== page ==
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Because I Said So (and then Explained and Listened to You)

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Oct 27, 2016

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I have to admit there are days when I wish I had more mother-daughter conflict at home, if only for the purpose of this column.

I’d be well prepared for it: When I was 12 years old my aunt gave my mother a book called “Keeping Kids Out of Trouble” in anticipation of the teen years. The Problem was stated clearly (and only slightly melodramatically) – weird clothes, making out with spotty boyfriends, smoking and experimenting with drugs and alcohol, lying, doing badly in school, arguing with mum. Then, the paragraph titled “Ambush” detailed all the ways wily teens could trick their parents.

Finally, the author presented his solution: KISS, or Keep It Simple Stupid. (Eighties parents obviously had no issues with being called stupid or having their kids accused of cunning.) But the author must have known something because I read that book cover to cover in anticipation of any counter-trick my mother would pull on me in the future.

My mother, however, didn’t read it.

A couple of decades later, my teen and I are having a conversation about mums and daughters. I note that there isn’t as much antagonism, now, and less rebellion. I tell her there were days when I wanted to throw that book at my mum for being oblivious to what a great kid I was. Had she even seen all the stuff she’d avoided having to KISS, thanks to my exemplary behavior?

“So what did you fight with grandma about?” my teen asks.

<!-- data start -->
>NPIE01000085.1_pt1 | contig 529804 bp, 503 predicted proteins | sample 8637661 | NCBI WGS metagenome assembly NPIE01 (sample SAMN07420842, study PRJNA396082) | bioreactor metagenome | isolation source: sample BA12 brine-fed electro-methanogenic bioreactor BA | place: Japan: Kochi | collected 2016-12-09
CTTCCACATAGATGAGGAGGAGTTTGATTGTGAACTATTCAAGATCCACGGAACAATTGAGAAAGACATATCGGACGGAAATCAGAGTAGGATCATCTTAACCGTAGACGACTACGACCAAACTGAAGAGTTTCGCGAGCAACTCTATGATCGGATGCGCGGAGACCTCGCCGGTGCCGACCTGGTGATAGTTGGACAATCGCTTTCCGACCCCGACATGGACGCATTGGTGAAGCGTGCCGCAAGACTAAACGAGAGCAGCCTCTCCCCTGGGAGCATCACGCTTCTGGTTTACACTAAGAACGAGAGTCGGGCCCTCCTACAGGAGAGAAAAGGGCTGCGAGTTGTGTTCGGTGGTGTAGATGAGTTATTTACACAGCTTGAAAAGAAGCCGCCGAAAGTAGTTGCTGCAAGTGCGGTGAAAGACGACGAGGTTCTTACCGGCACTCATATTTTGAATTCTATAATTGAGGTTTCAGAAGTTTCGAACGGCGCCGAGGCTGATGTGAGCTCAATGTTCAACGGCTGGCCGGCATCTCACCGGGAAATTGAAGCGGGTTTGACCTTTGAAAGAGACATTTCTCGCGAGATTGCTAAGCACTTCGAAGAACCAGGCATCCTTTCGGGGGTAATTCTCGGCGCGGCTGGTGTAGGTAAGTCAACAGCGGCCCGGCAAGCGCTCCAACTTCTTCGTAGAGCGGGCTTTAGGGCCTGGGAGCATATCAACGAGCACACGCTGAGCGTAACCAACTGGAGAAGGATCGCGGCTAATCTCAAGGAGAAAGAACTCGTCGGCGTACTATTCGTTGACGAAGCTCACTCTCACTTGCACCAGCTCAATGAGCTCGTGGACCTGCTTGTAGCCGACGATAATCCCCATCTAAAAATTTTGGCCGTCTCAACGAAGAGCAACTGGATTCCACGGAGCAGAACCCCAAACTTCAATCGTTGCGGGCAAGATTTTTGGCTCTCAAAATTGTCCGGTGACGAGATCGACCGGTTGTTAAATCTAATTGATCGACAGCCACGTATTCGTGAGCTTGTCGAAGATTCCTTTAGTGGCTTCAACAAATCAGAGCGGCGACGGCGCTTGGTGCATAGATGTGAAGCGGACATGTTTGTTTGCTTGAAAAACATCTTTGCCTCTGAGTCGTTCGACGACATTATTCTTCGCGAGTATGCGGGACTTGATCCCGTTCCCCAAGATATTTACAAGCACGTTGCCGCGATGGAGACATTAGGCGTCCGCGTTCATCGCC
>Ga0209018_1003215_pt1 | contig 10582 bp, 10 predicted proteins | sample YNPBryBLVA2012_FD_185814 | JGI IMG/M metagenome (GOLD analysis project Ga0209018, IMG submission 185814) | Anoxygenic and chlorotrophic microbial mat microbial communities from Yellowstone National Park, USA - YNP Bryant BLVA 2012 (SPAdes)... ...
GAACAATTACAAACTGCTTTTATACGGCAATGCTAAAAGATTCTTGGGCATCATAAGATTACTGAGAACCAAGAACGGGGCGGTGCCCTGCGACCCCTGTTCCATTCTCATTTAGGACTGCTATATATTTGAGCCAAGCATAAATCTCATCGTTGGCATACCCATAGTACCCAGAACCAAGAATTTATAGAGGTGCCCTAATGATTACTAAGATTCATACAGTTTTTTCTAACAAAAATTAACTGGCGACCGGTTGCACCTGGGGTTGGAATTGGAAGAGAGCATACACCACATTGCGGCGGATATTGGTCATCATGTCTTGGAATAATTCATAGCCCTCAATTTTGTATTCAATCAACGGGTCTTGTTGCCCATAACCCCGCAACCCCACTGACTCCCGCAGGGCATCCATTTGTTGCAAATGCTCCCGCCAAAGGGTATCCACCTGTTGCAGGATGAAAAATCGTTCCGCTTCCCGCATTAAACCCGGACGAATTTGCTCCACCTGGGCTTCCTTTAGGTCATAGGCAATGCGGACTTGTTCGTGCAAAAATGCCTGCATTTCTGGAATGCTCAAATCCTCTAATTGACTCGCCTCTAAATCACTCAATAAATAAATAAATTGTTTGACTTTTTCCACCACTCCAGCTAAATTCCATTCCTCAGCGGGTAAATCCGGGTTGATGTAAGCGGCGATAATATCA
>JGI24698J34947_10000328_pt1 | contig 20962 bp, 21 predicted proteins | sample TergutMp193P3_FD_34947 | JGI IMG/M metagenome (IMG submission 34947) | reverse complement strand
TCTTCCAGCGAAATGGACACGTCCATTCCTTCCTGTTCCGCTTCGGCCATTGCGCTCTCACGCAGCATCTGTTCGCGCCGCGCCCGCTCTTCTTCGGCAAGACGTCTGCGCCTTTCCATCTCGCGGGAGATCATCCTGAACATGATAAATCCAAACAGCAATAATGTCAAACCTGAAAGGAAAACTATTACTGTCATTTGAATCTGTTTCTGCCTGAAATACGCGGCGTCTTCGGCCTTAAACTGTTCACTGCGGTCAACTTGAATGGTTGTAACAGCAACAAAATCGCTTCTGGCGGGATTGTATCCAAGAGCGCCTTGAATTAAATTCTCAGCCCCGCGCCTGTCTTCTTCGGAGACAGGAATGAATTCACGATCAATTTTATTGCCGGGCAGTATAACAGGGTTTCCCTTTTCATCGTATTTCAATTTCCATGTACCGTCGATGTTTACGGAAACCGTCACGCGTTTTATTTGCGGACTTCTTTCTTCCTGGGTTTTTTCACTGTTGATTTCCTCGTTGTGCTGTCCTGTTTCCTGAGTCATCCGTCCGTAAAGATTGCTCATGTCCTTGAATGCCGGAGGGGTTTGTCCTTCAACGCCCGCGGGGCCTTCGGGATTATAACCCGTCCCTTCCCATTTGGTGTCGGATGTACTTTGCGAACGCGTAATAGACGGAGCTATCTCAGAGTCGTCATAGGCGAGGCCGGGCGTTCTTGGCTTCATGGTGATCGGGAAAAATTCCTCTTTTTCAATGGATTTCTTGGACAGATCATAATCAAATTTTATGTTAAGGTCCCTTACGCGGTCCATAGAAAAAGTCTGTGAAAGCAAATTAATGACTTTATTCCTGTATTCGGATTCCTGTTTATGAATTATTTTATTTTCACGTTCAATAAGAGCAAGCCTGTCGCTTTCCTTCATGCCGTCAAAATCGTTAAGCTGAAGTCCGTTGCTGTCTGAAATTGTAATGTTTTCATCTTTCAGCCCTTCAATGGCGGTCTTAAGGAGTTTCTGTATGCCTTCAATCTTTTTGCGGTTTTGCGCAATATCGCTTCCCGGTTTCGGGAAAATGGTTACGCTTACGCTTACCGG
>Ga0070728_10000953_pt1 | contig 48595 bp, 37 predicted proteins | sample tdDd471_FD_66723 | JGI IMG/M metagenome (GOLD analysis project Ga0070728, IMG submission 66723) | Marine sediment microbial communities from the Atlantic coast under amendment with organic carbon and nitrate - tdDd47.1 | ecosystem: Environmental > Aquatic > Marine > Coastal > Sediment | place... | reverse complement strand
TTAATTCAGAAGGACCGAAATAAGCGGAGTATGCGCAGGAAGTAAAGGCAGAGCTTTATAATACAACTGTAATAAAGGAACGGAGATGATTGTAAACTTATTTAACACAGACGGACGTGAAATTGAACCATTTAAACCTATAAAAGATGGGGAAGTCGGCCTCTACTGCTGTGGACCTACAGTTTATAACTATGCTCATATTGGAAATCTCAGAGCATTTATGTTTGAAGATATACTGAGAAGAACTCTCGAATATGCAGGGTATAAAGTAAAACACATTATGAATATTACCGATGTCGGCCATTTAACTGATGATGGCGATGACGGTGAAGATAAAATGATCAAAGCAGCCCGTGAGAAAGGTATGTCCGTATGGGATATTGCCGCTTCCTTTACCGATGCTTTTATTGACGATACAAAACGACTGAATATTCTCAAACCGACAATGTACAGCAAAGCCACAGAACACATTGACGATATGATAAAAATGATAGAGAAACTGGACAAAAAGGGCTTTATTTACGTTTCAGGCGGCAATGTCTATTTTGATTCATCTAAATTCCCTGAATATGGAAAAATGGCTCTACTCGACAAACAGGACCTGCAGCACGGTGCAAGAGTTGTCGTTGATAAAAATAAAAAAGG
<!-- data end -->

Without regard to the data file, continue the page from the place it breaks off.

“Everything,” I sigh dramatically.

But that’s not the complete truth. We didn’t fit into the usual categories of mother-daughter relationship drama. We didn’t fight that much about hair, weight and clothes, as sociolinguist Deborah Tannen suggests is common, in her book You’re Wearing That? Understanding Mothers and Daughters in Conversation.

But every day I proved my responsible nature – and every day I was not accorded the autonomy I thought I’d earned. My mother was wary of my succumbing to peer pressure, even after I stood up for myself. She reminded me of my responsibility to my (five!) younger siblings, despite the fact that I pulled my weight. I had the tightest of curfews and was not allowed to make spontaneous plans.

In the face of any attempts at negotiation, she would turn unreasonable, immovable and impervious. Without warning, our typically easy dialogue turned into commands.

Even as a teenager, I decided that if I had kids, I would never throw down a diktat without reasoning it out. I would never justify a directive with a, “Because I said so.”

Once I became a parent, though, I realized this philosophy needed some tweaking. While I wanted to avoid frustrating my kids with blind authoritarianism, I don’t think absolute democracy has any place in a family with children. You can’t crowdsource your decisions from the same little ‘uns who’d rather be drip-fed while watching YouTube videos till they’re 60.

So the minute my eldest closed her mouth after screaming her way through her Terrible Twos, I started a work in progress: I never said anything I didn’t mean. Never made any promises I could or would not keep. Always told the most child-friendly version of every truth and then began The Negotiations.

“We need to leave the park now because mummy has to make dinner so we can all eat on time.”

“I’m going to read you only one story today because I’m super tired, but you can read me one back while I lie next to you.”